Social Accountability for Local Government in Ghana

Rudith King, Amponsah Owusu, Imoro Braimah


Abstract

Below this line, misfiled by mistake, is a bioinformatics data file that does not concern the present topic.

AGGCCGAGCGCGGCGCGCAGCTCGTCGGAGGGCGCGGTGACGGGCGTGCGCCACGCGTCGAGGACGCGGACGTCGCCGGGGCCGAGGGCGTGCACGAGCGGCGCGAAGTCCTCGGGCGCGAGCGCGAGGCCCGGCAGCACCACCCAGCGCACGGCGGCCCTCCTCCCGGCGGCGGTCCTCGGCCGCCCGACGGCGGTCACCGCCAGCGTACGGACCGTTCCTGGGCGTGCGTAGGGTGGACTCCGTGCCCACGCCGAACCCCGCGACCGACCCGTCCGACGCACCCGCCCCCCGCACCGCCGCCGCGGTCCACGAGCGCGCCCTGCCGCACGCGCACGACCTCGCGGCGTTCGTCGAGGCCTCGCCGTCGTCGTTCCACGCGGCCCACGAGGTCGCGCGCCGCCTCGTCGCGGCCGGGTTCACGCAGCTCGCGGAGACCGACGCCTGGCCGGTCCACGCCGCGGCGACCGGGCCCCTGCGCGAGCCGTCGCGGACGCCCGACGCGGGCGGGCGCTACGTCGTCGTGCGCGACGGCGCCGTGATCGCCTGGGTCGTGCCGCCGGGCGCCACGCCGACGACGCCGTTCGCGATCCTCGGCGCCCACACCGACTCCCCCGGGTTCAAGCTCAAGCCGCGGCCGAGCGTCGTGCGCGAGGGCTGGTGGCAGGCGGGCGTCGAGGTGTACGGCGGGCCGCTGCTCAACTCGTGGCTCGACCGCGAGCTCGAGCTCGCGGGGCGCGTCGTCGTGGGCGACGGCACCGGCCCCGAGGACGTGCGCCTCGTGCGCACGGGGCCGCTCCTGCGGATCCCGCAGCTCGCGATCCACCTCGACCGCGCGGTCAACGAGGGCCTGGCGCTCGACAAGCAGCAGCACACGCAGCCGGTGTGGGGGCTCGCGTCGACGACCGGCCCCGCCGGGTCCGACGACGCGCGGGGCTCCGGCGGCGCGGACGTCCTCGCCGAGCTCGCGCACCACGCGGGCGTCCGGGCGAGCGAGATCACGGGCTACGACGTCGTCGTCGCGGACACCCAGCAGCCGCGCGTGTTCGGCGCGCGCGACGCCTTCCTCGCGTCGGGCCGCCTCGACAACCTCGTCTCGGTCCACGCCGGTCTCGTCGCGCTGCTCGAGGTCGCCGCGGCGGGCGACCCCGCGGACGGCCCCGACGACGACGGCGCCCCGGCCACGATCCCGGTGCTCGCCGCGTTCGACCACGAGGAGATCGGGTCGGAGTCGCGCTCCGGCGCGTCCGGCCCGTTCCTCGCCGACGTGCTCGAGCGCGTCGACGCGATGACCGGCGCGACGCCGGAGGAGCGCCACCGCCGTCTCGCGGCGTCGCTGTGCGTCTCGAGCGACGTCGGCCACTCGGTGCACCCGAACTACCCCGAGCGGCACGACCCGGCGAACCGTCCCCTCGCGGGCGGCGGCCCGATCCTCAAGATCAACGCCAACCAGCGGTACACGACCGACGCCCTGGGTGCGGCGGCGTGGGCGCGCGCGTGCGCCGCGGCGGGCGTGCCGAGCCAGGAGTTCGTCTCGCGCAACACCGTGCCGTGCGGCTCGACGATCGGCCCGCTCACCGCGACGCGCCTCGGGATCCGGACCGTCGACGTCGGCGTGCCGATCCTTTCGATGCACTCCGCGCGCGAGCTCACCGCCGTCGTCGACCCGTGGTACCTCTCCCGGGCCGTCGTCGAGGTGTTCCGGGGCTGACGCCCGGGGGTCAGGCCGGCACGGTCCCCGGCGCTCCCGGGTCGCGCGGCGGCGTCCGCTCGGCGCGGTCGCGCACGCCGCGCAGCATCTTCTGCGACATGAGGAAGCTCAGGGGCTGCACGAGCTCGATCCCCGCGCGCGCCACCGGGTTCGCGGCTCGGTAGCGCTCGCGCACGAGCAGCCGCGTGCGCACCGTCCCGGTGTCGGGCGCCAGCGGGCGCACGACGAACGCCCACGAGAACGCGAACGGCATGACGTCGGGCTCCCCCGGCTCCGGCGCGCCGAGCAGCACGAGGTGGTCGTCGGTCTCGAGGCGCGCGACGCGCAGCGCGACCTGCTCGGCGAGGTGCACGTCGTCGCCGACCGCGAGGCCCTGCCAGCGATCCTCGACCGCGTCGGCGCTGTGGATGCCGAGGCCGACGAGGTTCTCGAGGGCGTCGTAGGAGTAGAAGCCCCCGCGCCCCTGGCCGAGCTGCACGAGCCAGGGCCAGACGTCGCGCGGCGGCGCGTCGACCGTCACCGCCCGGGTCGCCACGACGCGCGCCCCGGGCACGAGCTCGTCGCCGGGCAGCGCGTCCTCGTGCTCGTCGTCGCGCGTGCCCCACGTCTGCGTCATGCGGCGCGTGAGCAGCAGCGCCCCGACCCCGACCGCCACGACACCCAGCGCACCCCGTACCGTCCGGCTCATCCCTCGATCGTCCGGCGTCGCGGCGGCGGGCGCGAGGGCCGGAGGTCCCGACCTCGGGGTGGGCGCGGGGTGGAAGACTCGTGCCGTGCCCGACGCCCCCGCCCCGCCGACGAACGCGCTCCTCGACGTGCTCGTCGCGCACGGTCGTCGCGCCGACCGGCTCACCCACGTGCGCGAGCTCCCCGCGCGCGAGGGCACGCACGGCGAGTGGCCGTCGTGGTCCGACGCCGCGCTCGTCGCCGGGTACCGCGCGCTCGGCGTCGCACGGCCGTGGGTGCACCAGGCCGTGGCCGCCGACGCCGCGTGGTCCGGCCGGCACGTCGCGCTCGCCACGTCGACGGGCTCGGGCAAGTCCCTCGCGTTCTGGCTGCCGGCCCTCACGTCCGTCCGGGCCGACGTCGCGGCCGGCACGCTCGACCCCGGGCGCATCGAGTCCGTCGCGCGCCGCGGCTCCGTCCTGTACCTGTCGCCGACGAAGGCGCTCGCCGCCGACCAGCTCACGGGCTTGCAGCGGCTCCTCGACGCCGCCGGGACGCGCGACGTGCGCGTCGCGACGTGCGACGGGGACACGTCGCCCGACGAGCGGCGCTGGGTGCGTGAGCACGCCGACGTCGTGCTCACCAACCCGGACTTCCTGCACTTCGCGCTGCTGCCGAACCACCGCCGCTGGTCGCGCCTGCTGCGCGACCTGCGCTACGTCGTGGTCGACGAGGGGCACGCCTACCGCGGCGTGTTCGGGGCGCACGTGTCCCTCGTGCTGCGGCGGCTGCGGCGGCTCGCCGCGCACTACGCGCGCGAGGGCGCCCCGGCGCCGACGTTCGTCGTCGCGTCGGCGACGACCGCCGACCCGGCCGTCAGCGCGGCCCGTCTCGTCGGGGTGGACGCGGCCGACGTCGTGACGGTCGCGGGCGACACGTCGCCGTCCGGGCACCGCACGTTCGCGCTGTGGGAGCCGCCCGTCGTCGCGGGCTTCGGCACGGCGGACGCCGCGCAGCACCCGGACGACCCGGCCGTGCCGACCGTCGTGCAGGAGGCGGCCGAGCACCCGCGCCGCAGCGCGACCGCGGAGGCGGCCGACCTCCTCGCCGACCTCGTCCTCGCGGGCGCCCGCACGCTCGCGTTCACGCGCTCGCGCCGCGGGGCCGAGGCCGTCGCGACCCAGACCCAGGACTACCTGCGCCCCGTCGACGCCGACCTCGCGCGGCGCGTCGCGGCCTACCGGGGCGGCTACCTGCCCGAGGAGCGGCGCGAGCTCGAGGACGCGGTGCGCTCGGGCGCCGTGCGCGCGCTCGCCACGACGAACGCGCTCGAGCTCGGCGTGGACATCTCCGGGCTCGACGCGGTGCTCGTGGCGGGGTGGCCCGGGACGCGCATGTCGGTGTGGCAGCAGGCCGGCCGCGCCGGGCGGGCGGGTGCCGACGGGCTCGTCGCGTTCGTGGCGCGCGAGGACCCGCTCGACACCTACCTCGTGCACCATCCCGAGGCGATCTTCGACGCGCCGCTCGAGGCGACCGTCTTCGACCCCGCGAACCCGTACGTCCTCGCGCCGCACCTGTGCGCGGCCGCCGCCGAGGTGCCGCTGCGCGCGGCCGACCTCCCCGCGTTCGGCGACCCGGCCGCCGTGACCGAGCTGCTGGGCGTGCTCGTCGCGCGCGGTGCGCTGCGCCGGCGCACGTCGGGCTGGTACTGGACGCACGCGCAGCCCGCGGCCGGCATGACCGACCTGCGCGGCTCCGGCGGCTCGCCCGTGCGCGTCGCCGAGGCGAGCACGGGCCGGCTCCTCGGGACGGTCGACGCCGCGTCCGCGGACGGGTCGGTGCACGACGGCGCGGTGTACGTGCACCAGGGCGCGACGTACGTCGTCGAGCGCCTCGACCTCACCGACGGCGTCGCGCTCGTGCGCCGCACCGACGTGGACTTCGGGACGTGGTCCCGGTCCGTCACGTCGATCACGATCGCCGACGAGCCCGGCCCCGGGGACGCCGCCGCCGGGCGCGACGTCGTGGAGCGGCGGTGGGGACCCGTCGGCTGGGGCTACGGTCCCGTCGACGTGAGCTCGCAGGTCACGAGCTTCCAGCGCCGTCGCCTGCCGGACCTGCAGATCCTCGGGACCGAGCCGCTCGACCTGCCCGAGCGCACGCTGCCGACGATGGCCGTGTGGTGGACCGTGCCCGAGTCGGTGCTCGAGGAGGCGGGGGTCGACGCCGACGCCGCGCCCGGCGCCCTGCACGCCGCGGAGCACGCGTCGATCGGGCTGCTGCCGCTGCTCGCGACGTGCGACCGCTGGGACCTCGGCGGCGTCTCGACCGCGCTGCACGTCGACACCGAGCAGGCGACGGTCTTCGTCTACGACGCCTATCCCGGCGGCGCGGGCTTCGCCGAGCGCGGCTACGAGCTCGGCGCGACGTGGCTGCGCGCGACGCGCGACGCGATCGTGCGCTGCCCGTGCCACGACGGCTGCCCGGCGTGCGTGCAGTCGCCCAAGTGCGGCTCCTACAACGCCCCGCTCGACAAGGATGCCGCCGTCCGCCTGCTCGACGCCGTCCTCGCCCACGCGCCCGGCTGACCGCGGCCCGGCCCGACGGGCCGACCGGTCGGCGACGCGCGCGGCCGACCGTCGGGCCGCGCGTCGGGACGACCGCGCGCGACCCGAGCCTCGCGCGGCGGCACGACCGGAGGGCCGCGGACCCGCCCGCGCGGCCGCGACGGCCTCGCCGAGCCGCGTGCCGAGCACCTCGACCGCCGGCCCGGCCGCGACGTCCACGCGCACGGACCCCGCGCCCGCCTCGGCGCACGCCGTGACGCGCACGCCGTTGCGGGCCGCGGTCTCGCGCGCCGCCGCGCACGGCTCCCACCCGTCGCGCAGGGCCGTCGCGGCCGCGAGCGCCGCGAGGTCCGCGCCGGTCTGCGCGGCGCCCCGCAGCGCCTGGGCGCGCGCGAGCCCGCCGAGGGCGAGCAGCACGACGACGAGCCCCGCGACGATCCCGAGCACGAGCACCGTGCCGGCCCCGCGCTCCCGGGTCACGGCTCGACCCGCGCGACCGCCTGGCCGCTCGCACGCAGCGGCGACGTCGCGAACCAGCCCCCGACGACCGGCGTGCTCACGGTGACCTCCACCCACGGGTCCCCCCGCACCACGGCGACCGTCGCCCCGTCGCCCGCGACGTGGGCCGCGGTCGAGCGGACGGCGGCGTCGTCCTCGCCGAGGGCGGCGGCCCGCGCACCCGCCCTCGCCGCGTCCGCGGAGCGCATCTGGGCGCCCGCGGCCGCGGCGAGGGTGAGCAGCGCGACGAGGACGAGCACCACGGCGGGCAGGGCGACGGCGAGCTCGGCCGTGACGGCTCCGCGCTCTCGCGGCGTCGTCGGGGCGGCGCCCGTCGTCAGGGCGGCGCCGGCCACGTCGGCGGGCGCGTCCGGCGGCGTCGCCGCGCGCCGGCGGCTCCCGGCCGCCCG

Social accountability is considered as one strategy of deepening Ghana’s decentralised development administration. Some attempts have been made to empower local people to demand transparency and accountability from the local government system as required by law. The purpose of this paper was to assess the effectiveness of these attempts in 14 Metropolitan and Municipal Assembles. The data for the analyses were sought through key informant interviews with core Assembly staff, and focus group discussions with selected Assembly Members. The analyses revealed that the legal provisions made room for social accountability but the weak capacity of Assembly Members in terms of resources, the understanding of legislative provisions, and the acceptability of the concept challenged its implementation. It is thus recommended that service provision in local communities should have capacity-building components that promote social accountability.

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